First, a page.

An article in The Economist today discusses China and the Arctic, which is detailed in International Relations and the Arctic edited by Robert W. Murray and Anita Dey Nuttall, which has just been published by Cambria Press.
The article echoes the findings of their study regarding China’s strong interest. The book states that: “China’s northward gaze continues to receive the most attention in political, media, and academic circles. Much of this arises from the perceived concern over the impact a vast, resource-hungry economy such as China’s will have on the Arctic, where new maritime routes for trade could potentially be charted and resources such as hydrocarbons and minerals could become economically viable for exploitation. Since 2007, China has participated as an ad hoc observer at Arctic Council meetings, which allowed it to gain a better understanding of the council’s work. It had also officially expressed its intentions to become a permanent observer to the Arctic Council since 2008. … In the long term, the resources they are now dedicating to strengthening their ability to operate in the polar regions demonstrate that China will increasingly be an important player in the region.”
The book also notes India’s interest: “Connected to India’s position on wanting observer status is, no doubt, the political calculation India made when noting China’s efforts at gaining permanent observer status at the Arctic Council. India’s historic rivalry with China—which saw two wars fought between them, as well as their competing geostrategic ambitions centering on the Siachen Glacier in the eastern Karakoram range of the Himalaya mountains (the Hindu Kush-Himalayan and Tibetan plateau region is often regarded as the “Third Pole”)—brings another geopolitical dimension to the nature of the interests expressed by these two large Asian countries in the polar regions, particularly the developments taking place in the Arctic.”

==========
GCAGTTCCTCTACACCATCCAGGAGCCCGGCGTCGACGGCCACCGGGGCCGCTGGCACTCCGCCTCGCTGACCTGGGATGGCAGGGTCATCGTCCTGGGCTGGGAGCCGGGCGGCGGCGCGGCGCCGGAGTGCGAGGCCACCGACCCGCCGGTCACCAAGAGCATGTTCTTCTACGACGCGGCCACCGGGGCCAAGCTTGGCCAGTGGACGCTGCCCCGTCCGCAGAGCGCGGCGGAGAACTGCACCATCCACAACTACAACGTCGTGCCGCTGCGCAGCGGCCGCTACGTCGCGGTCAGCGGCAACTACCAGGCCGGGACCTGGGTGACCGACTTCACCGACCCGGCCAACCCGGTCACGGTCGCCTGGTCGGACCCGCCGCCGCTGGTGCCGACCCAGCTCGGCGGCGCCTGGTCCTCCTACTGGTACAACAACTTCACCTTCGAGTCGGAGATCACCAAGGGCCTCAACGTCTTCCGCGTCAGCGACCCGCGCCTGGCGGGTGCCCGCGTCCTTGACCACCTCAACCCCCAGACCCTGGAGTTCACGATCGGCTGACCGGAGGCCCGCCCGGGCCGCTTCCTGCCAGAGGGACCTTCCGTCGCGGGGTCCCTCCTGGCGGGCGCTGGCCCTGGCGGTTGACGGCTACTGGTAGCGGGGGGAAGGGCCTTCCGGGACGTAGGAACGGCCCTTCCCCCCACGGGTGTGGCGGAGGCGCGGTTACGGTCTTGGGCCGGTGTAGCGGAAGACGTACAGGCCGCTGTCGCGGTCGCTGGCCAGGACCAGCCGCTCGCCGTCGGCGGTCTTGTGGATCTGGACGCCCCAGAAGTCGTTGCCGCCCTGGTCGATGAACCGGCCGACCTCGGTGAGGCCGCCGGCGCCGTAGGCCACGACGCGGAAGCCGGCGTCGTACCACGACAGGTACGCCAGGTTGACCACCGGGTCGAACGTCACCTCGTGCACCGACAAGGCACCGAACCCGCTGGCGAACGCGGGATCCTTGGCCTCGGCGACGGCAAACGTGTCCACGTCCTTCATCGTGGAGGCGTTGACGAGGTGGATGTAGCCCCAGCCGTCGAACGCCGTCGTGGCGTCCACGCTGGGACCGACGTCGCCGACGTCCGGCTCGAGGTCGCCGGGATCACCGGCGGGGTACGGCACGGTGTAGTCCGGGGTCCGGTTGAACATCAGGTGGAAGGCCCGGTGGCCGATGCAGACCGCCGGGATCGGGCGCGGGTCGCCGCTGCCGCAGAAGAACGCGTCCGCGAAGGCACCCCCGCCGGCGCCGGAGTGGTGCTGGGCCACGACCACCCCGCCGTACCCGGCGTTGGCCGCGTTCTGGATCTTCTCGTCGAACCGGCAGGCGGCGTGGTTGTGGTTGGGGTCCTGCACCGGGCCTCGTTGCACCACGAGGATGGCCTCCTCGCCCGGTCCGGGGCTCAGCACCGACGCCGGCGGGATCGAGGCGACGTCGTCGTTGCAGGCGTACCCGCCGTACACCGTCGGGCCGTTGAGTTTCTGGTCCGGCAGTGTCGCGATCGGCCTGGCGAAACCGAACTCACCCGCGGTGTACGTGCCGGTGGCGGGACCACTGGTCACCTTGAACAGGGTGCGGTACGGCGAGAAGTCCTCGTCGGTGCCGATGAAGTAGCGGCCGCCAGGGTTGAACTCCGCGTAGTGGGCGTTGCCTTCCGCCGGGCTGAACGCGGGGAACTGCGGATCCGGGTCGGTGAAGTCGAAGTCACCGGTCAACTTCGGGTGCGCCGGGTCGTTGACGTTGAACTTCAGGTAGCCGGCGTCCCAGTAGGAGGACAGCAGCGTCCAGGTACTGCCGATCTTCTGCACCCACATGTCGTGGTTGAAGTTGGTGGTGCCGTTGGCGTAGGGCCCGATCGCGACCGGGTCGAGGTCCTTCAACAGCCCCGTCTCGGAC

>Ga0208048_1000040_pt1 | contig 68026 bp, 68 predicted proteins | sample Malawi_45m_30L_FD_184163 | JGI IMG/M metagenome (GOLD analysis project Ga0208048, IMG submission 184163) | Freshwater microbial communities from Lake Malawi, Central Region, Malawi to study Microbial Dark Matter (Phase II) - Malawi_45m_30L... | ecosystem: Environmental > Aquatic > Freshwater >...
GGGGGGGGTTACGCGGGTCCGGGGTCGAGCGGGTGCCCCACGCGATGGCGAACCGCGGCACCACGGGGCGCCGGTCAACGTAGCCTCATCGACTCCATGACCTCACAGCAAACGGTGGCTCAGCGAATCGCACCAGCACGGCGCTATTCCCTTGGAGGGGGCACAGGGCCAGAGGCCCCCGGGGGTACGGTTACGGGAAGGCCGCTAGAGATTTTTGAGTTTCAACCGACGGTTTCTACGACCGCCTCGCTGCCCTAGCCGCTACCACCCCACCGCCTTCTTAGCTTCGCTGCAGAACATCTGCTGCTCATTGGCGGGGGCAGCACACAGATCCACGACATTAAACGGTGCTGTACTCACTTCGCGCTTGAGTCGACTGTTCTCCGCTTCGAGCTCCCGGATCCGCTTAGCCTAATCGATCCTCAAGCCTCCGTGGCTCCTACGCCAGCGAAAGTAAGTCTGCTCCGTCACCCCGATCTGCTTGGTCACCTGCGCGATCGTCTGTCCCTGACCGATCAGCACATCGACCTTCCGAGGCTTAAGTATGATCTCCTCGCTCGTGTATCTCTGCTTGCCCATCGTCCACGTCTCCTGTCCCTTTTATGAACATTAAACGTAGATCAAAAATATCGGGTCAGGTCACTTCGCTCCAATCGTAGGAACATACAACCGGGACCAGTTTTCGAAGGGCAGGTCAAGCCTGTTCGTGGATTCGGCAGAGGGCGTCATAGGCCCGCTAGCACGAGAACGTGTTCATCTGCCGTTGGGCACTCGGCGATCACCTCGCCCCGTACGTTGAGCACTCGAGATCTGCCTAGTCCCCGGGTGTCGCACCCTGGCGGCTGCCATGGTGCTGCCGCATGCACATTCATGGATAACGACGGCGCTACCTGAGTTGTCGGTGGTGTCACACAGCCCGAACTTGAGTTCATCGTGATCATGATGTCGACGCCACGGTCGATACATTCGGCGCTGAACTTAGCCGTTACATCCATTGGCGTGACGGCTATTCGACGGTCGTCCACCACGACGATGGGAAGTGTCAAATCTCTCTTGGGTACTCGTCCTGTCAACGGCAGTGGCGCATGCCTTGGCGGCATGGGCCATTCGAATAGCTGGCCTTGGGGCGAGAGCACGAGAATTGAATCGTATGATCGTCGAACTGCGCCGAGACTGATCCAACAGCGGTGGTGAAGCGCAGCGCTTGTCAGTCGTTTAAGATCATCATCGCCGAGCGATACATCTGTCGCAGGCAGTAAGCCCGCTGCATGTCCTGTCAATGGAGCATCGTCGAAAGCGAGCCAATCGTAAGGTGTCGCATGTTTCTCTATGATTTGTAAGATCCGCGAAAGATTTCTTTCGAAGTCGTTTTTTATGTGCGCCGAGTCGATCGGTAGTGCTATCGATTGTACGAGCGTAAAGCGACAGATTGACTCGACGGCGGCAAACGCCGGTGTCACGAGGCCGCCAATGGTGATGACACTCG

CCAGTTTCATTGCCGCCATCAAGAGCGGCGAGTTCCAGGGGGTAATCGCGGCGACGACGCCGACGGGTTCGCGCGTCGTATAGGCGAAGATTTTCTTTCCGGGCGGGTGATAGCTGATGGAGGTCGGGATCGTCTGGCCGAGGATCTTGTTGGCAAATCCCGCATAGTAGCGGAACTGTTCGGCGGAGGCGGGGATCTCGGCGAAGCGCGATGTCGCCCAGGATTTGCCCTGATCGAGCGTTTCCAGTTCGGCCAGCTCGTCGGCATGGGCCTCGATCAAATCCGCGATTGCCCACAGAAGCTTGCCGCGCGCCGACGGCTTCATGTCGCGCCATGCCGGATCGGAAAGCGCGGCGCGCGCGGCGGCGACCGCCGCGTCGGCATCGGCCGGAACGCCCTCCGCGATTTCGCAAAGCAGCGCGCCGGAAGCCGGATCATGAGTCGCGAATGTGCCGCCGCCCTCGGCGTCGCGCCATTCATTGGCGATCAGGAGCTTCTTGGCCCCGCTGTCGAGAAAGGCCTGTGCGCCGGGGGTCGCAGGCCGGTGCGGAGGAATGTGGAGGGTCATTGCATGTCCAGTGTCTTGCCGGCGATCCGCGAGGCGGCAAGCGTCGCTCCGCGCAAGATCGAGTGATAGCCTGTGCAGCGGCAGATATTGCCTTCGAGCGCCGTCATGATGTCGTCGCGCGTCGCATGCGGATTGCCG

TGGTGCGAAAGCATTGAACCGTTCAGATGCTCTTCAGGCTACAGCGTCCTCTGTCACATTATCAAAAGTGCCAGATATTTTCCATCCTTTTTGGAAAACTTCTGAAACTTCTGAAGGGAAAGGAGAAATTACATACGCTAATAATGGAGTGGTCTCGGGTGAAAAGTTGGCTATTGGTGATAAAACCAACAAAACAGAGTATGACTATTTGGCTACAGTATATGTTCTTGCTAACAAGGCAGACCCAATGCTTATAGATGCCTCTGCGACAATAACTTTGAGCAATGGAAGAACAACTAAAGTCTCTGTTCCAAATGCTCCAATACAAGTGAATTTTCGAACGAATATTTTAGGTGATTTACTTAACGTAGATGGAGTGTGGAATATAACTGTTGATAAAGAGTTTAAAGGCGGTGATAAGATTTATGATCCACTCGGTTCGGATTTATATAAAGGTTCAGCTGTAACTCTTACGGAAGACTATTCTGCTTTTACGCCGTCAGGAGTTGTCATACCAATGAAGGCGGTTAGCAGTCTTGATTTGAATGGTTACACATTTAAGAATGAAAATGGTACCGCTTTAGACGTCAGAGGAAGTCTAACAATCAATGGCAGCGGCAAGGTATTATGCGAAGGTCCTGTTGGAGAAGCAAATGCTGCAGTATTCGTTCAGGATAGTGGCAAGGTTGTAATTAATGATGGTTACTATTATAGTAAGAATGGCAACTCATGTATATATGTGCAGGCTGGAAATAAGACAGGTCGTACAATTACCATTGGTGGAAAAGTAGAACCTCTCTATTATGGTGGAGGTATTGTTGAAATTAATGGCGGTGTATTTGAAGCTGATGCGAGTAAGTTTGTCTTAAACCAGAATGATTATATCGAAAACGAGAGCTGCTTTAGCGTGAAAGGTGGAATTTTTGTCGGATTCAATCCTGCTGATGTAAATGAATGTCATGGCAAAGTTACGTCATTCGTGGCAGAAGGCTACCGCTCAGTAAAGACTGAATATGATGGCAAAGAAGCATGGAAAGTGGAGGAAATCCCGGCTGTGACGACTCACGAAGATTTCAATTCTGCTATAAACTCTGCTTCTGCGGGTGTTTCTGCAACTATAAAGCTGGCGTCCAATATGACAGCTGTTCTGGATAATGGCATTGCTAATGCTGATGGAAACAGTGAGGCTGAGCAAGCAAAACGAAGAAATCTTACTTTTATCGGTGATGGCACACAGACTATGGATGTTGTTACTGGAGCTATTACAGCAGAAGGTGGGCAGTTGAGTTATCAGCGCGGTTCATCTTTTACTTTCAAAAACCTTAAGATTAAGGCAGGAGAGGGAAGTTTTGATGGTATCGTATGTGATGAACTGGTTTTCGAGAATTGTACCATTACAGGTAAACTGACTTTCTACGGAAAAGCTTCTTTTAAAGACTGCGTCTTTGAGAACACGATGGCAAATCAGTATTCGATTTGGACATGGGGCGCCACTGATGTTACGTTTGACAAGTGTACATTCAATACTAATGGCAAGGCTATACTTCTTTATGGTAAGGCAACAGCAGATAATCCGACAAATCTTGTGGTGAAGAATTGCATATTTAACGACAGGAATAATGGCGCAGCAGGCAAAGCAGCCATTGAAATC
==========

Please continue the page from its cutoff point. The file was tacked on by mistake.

In the conclusion of the chapter on Asia and the Arctic, the authors caution that: “The gradual disappearance of Arctic sea ice raises serious sovereignty and security issues, some of which are increasingly evident in evolving relationships between the eight Arctic states and observer states such as China, Japan, South Korea, and India.”
The book is the first systematic study of Arctic international relations which brings together the world’s leading experts in Arctic affairs to demonstrate the multifaceted and essential nature of circumpolar politics. This volume successfully presents the reader with the theoretical tools necessary to approach the study of the Arctic, comprehensive studies of the policies of the eight Arctic states, an introduction to those non-Arctic states pursuing Arctic goals of their own, and the various institutional bodies and frameworks that address Arctic issues. Together, they paint a picture of a region undergoing profound change both politically and environmentally, and serve to map ways forward to a new and sophisticated understanding of Arctic international relations.
International Relations and the Arctic is core reading for political scientists, historians, anthropologists, geographers and any other observer interested in the politics of the Arctic region.
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